The Cavendish banana species that is most commonly eaten is under threat from lethal fungus and insect pests. The nasty fungus has spread to banana crops in Africa and is now in the Middle East. The Cavendish banana accounts for over 80 percent of bananas that are currently eaten today. Sadly, this fungal disease has already struck within the countries of Australia, China, Philippines, Malaysia, Taiwan and Indonesia. Latin America seems to be on the hit list for a new possible country that is bound to be affected by this blight disease soon.
Fusarium oxysporum is the strain of soil fungus that is attacking these delicious bananas, and leaving the whole plant and fruit smelling like putrid garbage. It is actually turning their tissues into brown, black and red colors. If scientists do not figure out a way to wipe out this banana blight disease, we could be left with only a few more costly and less common species of banana to eat. Until scientists somehow develop a stronger species of banana, a shortage is going to happen in American supermarkets soon sadly.
Besides this nasty blight disease, a variety of insect pests have also been attacking our well-known banana crops. Costa Rica has actually declared a ‘banana emergency’ due to mealy bugs and scale insects that are killing the plants. Recently, Costa Rica’s Director of Agriculture, Magda González stated within a new Scientific American report that climate changes seem to be a huge factor in the threat of the Cavendish bananas.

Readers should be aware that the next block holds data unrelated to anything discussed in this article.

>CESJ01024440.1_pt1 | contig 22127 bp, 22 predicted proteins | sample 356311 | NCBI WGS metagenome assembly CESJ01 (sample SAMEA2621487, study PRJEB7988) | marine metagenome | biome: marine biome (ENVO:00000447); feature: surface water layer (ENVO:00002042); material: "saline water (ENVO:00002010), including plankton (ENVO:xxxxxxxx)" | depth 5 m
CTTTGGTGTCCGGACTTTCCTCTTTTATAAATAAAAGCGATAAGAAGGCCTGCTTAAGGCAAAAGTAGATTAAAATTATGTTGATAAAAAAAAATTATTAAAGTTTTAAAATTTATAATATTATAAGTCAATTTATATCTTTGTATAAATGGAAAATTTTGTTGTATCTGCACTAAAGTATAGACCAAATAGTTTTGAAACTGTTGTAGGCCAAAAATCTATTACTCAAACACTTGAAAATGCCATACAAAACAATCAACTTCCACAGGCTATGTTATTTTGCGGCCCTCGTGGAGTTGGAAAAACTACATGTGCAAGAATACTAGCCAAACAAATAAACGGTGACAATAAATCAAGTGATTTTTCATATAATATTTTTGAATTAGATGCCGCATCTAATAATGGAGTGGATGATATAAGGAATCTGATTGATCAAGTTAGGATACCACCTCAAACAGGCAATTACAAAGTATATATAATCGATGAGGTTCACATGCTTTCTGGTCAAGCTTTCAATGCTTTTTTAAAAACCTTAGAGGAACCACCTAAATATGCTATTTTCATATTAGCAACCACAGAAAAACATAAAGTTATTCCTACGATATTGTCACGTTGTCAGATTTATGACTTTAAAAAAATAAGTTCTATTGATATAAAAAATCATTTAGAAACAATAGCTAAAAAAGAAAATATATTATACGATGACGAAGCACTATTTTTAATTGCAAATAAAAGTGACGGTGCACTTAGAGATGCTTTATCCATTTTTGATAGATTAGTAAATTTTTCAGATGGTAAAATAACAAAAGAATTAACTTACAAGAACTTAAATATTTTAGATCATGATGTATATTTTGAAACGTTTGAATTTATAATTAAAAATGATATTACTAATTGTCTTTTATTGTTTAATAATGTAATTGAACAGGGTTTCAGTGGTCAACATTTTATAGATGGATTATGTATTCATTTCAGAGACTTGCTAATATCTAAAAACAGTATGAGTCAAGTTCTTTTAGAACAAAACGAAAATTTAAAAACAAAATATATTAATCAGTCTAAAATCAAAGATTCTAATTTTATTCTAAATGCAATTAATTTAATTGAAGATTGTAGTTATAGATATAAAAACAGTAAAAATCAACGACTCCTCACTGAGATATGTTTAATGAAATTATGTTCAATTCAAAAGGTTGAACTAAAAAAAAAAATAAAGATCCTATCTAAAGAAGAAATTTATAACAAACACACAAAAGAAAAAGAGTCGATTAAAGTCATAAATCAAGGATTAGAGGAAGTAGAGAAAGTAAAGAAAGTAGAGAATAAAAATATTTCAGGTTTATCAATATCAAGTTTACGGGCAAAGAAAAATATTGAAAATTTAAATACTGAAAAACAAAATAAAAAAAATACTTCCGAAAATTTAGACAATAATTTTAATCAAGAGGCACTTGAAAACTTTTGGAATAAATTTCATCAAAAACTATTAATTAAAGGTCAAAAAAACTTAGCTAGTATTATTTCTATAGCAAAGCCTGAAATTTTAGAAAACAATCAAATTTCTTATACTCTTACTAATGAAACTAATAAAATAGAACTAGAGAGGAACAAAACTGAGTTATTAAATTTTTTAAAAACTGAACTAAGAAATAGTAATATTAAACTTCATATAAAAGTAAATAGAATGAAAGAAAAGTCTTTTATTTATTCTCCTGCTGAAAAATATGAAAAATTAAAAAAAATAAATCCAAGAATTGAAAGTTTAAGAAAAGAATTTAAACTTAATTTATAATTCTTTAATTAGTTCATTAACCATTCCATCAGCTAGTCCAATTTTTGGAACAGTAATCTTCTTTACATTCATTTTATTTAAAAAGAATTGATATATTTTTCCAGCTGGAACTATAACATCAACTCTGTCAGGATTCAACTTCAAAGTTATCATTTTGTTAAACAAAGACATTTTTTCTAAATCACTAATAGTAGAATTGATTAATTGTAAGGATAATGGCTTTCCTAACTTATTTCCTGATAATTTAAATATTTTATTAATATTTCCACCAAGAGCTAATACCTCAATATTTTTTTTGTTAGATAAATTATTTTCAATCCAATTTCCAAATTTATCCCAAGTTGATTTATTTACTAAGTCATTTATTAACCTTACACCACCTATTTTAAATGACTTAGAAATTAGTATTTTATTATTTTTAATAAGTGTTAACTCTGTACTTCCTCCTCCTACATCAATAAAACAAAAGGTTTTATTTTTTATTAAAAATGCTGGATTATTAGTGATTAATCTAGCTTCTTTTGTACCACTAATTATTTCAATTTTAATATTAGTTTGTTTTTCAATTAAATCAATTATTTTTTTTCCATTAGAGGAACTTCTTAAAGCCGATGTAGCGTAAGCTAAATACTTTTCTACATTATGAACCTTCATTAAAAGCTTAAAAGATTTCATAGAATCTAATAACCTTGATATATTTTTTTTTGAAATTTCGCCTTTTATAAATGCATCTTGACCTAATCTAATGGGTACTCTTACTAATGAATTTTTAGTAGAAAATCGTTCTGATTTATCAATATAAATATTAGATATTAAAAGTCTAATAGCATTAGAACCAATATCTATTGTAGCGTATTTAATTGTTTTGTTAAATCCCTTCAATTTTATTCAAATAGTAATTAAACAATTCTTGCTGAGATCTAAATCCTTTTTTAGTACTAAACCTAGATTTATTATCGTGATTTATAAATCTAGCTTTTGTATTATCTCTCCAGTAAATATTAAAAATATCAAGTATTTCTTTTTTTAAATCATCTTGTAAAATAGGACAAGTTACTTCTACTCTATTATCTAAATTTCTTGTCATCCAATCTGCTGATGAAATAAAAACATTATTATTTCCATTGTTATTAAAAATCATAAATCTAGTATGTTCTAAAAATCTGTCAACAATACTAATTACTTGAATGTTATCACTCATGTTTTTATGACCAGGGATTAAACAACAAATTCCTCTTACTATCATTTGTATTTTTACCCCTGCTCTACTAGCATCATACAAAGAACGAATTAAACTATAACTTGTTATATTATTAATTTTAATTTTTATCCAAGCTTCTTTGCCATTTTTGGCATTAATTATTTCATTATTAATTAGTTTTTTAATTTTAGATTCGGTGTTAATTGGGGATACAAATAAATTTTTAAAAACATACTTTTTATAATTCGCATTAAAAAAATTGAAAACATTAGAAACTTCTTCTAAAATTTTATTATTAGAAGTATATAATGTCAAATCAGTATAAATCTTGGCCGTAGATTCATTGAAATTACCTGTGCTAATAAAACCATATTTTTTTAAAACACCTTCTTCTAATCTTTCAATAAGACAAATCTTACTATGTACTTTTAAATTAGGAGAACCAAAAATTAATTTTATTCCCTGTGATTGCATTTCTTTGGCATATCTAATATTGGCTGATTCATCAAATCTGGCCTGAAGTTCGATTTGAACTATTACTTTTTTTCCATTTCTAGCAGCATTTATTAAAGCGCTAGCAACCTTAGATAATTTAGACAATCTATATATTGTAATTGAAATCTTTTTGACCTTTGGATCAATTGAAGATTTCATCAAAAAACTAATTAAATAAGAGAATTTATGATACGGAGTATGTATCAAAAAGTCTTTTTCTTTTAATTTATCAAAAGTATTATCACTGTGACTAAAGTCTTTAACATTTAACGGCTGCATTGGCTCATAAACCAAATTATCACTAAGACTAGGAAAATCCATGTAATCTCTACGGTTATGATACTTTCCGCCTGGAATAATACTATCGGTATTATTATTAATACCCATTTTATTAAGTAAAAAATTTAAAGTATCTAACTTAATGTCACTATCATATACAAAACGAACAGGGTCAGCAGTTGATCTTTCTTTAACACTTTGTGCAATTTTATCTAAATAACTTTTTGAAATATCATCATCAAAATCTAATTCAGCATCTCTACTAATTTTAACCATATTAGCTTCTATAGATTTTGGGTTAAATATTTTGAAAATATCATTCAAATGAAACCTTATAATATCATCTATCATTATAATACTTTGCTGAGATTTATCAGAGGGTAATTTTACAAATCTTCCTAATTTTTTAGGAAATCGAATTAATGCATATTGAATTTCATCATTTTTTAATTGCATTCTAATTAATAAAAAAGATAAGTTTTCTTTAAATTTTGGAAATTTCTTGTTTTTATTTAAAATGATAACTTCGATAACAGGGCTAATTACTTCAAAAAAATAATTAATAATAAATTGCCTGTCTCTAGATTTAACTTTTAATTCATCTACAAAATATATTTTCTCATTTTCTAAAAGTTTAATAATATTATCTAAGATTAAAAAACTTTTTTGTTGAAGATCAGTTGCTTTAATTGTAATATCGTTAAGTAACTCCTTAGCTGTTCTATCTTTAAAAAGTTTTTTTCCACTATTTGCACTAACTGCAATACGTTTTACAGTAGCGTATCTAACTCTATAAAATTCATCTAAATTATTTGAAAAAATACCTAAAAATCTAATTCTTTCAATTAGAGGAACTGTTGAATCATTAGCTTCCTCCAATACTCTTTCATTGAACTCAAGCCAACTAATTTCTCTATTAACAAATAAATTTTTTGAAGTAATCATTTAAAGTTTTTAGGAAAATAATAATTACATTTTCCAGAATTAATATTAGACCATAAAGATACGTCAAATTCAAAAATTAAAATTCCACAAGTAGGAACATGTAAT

The Department of Agriculture mentioned that bananas are actually the most popular fruit of most Americans, compared to apples, strawberries, grapes, watermelon and other varieties of fruit that are consumed daily. So when the most commonly eaten bananas are under threat, what can be done? Researchers are currently panicking, while trying to come up with a solution to this devastating problem before the crops are taken out by the fungi and insect pests.
Bananas provide a huge source of about 450 mg of potassium that is needed for human health. The American Academy of Pediatrics states that the fruit is pure and safe enough to be used as a baby’s first solid food. Bananas are low in saturated fat and cholesterol, making the fruit a perfect heart healthy choice to eat. They are also a great source of dietary fiber, manganese, vitamins C and B6.
Bananas also harness a variety of alternative health prospects that may help with certain health problems. An amino-acid called tryptophan is contained in these bananas and is converted into serotonin by the human brain. This serotonin source may help improve mood, such as depression. Bananas have been known to possibly help with constipation or diarrhea problems due to their high fiber content. When it comes down to anemia difficulties, it can help to eat more bananas because of the high iron content. The yellow fruits may also help with blood pressure problems, again because of the high potassium they hold within their white flesh. There seems to be a never-ending list of probable natural health therapies that these bananas may help with. So, with the most commonly eaten bananas under threat, scientists really do need to find a way to save this favorite, healthy fruit from disappearing from our breakfast tables.
By Tina Elliott